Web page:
Our weather, cold and rainy, reminds me of winters past in Houston (though today, Houston is expected to reach 80 degrees). El Niño has arrived in central California, and the rain comes often. The brown, crunchy land has turned green again, a contented sigh of oxygen coming from the earth. It’s soothing to look at the thick grass and clover covering our yard, and the dogs are enjoying a soft carpet underfoot on which to make their morning deposits.

At night, the ocean is loud. We can hear the waves pounding rocks at the shore. The sound makes me want to run down the hill to the coast, camera in hand, but I never do. Too cold. Too dark. Too drunk.

James and I are off for 11 days, today through January 3. A vacation in the place where we’d travel on vacation if we still lived in Houston. Assuming the rain stays away, we’ll do some hiking in Big Sur. Maybe drive up to San Francisco. Work in the yard, removing the beautiful clover that threatens to overtake our drought-tolerant plants. Read books. Watch TV. Try new restaurants. Go for drives. Take naps. A bit of soul rejuvenation at the end of the year.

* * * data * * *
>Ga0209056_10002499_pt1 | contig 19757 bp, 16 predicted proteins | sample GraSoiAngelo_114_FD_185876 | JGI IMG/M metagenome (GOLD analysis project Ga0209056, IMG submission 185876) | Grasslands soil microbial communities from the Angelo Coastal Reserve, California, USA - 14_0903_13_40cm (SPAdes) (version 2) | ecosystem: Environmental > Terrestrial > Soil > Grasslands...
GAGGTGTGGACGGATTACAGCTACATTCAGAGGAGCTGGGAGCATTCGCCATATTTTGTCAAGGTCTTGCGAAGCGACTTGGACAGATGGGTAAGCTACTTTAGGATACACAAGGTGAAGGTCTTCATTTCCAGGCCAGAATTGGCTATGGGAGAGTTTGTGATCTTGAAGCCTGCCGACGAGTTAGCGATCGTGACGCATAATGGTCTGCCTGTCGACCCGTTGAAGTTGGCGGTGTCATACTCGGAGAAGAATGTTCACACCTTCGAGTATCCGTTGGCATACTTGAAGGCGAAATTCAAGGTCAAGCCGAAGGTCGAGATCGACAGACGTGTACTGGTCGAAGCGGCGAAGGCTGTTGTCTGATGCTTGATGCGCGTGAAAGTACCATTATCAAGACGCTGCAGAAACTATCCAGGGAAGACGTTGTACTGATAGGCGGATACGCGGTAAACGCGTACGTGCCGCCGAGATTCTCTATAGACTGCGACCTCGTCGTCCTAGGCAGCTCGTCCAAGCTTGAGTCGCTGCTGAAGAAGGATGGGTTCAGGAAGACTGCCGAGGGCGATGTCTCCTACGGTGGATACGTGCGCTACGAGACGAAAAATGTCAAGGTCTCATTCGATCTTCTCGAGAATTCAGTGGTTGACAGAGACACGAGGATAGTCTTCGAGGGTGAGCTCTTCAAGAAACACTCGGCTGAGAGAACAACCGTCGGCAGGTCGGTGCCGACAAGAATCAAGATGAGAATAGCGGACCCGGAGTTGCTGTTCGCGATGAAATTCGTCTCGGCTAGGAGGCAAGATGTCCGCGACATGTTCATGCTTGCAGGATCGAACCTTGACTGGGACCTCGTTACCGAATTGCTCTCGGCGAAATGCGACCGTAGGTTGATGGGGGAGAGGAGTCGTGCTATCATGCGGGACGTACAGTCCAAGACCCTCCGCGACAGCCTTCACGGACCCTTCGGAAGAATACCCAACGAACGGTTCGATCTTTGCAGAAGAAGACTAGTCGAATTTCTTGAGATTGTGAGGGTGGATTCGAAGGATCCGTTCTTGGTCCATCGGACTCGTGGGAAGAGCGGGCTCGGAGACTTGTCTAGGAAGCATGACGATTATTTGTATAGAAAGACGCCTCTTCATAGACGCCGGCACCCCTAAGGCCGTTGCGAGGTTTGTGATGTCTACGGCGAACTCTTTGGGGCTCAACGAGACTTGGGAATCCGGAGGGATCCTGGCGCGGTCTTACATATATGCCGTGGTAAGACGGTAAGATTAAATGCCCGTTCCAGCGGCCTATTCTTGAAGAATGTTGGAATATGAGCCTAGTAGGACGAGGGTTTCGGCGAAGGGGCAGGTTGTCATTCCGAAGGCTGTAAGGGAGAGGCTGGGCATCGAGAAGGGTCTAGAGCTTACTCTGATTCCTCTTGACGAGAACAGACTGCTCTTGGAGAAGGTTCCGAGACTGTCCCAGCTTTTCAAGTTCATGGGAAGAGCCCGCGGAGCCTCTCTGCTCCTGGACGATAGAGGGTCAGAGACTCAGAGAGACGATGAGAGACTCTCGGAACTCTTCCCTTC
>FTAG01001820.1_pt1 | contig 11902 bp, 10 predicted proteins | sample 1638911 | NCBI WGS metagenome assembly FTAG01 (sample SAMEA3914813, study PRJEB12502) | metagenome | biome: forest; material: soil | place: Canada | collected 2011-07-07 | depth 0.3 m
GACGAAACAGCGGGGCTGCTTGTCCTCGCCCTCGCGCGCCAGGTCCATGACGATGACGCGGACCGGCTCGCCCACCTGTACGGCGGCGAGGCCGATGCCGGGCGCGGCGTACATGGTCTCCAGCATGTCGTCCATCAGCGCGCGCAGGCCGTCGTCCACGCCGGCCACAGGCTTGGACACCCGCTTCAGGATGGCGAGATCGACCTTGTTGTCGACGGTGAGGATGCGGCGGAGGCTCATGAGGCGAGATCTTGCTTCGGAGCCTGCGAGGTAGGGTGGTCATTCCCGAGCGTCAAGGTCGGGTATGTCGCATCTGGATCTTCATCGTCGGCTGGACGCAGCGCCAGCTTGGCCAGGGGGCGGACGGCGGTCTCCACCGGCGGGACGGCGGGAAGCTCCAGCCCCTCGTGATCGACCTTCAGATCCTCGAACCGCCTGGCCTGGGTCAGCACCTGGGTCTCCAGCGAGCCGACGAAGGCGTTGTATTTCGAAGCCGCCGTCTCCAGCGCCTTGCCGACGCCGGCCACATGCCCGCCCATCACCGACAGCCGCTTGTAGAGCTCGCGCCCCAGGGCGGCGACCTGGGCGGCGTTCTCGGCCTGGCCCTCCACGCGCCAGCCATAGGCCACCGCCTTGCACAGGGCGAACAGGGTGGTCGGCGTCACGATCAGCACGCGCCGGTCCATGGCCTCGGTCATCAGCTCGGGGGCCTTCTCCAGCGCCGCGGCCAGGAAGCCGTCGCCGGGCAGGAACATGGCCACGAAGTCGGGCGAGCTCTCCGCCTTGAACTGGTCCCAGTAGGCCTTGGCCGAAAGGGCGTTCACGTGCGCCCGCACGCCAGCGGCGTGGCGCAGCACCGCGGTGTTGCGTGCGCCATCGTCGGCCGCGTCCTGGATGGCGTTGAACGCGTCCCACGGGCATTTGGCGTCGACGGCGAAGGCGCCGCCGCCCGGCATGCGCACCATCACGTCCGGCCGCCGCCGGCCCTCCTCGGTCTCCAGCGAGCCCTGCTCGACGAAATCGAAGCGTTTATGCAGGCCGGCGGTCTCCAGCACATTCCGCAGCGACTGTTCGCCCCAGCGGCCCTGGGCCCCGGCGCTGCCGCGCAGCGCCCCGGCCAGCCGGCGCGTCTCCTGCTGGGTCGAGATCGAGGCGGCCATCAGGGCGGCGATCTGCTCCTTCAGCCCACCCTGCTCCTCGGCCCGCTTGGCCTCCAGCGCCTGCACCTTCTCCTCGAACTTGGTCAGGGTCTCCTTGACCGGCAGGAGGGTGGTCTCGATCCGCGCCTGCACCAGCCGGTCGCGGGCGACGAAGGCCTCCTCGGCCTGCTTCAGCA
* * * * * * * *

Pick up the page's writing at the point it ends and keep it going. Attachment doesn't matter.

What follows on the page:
Tomorrow is Christmas, our first without family. We knew the dark side of the bargain when we made this move. It sometimes means not being there when you want to be. It often means not being there when you want to be. But our people are a phone call away, and the gifts we’ve exchanged are a tangible connection. And I’m coming home for a visit in less than three months. Time moves so fast now, three months will feel more like three weeks.

The dude abides, and so do I.

However and whatever you’re celebrating as we close out 2015, cheers friend.

 

Dennis did California

Don’t freak out or anything, but this post is out of chronological order.

My dear friend Dennis came to visit James and me the weekend before I headed home to see my family (early May). Here’s what happened.

tripod